Author Archives: "Charli Kerns"
The Olympic spectacle is a lot like the Lee Valley Whitewater Centre in suburban London. For five days this summer the world’s attention will be focused on this pump-driven facsimile of a Class IV creek, where the planet’s best slalom boaters will compete for the sports biggest prize. Some will triumph, others will falter, and […]
This story featured in the 2012 July issue. By Jamie McEwan An observer unfamiliar with the intricacies of the Olympic selection process might have thought Scott Parsons a surprisingly subdued winner of the U.S. Olympic Trials in April. Yes, it was all very nice—congratulations, thank you—but where was the wild celebration, the winner hoisted on […]
This story featured in the 2012 July issue. By Jamie McEwan Fraker seems to ignore the stopwatch, remaining focused on the perfect path, the ideal stroke, the brilliant solution that resolves the chaos of churning water into a single, fluid line. Slalom canoeist Benn Fraker, 23, is on a hot streak, having won the C-1 […]
This story featured in the 2012 July issue. By Jeff Moag The first of the day’s three workouts starts at 8 a.m., after a small breakfast of oatmeal and fruit, and typically consists of an hour and a half of hard paddling. Then it’s time for ‘second breakfast,’ and a little downtime before lunch and […]
This story featured in the 2012 July issue. By Frederick Reimers My dad was a summer camp director. Not the goofy clipboard, short-shorts, and Gilligan-hat camp director, though. Camp Keewaydin, in Temagami, Ontario, is all about canoe tripping. There are no archery lessons, or arts and crafts. Just a long, rigorous immersion in paddling, camping, […]
This story featured in the 2012 July issue. By Mike Lynch In the 19th century, guideboats were the main mode of transportation for wilderness guides in the Adirondacks. Today, guideboats have been largely replaced by the lightweight likes of carbon fiber and Kevlar canoes. That is, unless you’re in the world of Chris Woodward—one of […]
This story featured in the 2012 July issue. Yuri Klaver plans to kayak and ski 6,000 miles around the top of the world. Can he do it? C&K Expeditions Editor Jon Turk weighs in. Stone Age Siberians migrated from Asia eastward across the circumpolar north, with pregnant mothers, bone-tipped spears, and parkas sewn from whale […]
Canoeing for me has always been about escaping the crowds, cruising alone across a misty lake or working with a partner to negotiate a boiling whitewater river. Big canoes, however, the curious 20-foot-plus behemoths powered by a half-dozen or more paddlers, are the exact opposite. Big canoes require a crowd.
The weather is getting warmer, and spring is just beginning to emerge, which means paddle sport enthusiasts are knocking the dust and cobwebs off their boats and are ready to hit the water. But before heading out, remember a few very important notes to ensure a safe time on the water.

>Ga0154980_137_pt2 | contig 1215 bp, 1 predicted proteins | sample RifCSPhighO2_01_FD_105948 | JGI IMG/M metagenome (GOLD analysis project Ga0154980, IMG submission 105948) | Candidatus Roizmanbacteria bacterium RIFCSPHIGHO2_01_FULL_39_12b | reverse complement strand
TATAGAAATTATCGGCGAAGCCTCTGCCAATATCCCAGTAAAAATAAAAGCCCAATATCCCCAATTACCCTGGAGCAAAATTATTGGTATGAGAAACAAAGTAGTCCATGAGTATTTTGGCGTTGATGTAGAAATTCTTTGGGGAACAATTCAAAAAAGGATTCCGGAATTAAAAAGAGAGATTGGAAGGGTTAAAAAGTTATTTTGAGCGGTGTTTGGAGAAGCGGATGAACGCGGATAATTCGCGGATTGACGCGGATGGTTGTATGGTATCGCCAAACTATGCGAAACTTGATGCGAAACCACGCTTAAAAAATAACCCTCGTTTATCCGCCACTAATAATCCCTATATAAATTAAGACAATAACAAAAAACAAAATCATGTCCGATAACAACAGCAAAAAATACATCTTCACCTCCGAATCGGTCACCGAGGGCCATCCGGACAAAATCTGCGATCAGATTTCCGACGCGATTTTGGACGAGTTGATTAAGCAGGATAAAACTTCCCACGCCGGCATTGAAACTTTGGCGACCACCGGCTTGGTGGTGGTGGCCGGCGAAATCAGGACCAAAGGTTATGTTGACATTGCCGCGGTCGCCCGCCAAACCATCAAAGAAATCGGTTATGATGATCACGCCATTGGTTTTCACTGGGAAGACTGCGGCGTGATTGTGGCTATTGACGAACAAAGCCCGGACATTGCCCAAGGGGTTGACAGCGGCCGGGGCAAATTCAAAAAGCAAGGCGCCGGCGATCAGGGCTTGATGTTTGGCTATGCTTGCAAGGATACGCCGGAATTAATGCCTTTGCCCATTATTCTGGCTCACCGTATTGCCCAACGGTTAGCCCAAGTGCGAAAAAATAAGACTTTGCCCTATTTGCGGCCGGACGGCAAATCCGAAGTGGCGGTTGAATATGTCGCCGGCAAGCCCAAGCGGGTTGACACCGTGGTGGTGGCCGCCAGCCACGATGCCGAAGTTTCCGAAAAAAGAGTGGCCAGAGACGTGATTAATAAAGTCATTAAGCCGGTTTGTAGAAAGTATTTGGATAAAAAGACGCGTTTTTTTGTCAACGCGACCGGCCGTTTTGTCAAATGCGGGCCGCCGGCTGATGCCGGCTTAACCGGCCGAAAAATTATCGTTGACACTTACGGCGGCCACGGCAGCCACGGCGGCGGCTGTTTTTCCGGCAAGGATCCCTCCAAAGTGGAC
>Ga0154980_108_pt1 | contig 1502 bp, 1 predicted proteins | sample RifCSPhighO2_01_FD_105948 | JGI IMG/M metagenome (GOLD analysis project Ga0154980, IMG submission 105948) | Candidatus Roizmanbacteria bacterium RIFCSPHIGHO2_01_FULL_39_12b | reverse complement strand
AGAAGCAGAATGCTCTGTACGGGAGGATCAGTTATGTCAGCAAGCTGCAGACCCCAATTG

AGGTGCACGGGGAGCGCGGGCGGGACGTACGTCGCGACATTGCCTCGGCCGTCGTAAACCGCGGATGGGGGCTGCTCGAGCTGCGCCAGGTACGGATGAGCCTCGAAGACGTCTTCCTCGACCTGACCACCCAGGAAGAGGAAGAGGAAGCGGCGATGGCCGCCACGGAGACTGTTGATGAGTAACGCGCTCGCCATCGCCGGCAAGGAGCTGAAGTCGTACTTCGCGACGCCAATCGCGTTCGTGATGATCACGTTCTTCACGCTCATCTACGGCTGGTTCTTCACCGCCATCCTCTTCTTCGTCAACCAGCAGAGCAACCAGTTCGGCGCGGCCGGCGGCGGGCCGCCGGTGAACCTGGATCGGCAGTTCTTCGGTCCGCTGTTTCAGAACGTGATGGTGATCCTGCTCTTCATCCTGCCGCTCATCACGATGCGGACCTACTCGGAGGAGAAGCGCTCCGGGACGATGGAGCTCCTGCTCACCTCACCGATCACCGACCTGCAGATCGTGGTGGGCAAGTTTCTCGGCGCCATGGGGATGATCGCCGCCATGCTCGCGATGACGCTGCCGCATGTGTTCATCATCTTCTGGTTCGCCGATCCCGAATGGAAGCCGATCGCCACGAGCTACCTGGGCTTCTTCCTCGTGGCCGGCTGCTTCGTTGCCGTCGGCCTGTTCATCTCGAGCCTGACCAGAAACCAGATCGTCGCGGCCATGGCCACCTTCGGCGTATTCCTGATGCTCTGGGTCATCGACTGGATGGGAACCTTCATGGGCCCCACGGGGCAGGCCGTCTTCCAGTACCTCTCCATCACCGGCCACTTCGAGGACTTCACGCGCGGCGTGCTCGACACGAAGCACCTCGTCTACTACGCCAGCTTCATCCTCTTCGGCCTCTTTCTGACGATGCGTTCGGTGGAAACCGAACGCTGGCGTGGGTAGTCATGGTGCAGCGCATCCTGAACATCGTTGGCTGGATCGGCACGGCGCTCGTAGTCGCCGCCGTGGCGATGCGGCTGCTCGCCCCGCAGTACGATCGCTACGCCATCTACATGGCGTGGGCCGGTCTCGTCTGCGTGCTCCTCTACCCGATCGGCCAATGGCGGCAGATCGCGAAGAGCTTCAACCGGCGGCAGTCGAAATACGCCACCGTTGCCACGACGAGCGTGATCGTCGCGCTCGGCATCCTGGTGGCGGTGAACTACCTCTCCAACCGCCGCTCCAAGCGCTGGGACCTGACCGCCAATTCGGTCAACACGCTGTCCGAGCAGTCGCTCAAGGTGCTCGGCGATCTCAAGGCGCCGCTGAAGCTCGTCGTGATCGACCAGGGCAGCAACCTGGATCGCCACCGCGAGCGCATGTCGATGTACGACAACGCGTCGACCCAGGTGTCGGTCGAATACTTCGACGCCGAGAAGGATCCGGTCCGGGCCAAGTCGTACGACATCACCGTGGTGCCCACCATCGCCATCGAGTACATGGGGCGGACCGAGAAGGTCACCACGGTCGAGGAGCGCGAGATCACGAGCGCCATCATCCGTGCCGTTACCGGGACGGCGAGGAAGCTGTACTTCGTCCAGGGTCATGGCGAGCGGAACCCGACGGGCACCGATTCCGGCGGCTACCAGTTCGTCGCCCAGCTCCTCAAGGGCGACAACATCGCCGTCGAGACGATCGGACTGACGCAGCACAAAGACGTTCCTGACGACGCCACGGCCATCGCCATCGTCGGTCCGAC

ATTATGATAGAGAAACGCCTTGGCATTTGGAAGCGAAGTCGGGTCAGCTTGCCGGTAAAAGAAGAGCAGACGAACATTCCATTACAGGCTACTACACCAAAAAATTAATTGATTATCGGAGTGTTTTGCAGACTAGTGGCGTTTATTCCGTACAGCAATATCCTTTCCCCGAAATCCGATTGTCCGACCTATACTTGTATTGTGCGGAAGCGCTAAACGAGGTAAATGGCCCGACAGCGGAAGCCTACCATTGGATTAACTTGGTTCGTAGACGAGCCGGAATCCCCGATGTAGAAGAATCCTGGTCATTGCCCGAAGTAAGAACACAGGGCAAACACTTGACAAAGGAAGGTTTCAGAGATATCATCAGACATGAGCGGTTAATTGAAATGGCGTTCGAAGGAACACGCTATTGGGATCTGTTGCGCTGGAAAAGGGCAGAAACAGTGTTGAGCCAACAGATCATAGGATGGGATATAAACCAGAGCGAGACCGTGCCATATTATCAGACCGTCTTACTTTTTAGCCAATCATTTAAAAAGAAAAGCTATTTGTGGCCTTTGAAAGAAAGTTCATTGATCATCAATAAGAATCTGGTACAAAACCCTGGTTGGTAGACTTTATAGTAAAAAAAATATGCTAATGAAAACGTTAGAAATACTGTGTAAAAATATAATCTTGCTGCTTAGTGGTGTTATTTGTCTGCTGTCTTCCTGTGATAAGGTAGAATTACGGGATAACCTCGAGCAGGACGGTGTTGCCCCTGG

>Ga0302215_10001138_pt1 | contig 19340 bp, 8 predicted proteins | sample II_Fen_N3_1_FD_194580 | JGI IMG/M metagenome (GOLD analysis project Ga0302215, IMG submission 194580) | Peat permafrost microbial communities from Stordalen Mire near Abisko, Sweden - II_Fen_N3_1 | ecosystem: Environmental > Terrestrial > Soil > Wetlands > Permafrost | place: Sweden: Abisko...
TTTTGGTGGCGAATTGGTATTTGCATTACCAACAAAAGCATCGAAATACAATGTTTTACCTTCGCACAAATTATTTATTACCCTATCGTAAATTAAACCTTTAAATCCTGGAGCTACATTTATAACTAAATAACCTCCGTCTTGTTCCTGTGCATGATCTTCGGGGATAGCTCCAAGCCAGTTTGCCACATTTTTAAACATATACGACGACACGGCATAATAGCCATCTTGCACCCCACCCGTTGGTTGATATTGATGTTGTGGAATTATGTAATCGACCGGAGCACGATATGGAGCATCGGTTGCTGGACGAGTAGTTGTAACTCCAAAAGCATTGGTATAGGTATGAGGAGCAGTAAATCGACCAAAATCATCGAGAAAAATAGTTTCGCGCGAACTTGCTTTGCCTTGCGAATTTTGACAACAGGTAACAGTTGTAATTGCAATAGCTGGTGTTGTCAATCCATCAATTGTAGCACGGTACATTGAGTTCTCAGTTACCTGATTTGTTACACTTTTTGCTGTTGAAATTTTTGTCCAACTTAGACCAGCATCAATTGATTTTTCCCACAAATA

This story featured in the July 2012 issue. The Big Bend Saltwater Trail stretches across 105 miles of seagrass-carpeted shallows and shifting sandbars bristling with live oak and pals. The coastline here is too shallow for yachts and the ground too swampy for condos. That makes this stretch of north Florida coast a thriving refuge […]
This story featured in the July 2012 issue. Darin McQuoid captured Ben Coleman on a rare descent of California’s Slate Creek this April. “Ben was boat-scouting and just charging, catching eddies that are marginally even eddies,” McQuoid said of the lush six-mile, Class V run that feeds the North Fork Yuba. “I think it was […]
This story featured in the March 2012 issue. By Sean Morley An ocean pour-over is like a river rapid’s salty, schizophrenic cousin. In the course of a typical 15-second swell interval, seawater will gush in and out of these narrow passages between and over seaside boulders. The flow will smash together, and drain away completely. […]
This story featured in the March 2012 issue. By Eugene Buchanan River permits are a blessing and a curse. We just hate that government bureaucrats in green pants decide what rivers we can paddle, and when. On the other hand, the rarer the permit, the more desirable the river run—as if time spent on the […]
This story featured in the March 2012 issue. A morning like so many on this river. Also, a morning freighted with somber purpose. Summer warmth rises like mist. Mosquitoes linger. The canoes wait in a backwater eddy where blue heron and whitetail prints stipple the mud bank. I hurry to load the boat, eager to […]
This story featured in the March 2012 issue. By Eugene Buchanan At this October’s World Rafting Championship, teams from 34 countries descended on Costa Rica’s upper Pacuare River for four days of racing, camping, bull-riding and reveling with like-minded kin from the world over. Their goal? A world title crowned after six-man sprint, head-to-head, slalom, […]
This story featured in the March 2012 Issue. I heard Pope John Paul II was a kayaker. True? Does the Pope wear a funny hat? Depends on your view of fashion, but there’s no disputing the late pontiff was an avid paddler. As a young pastor in Krakow in the early 1950s, Karol Wojtyla, later […]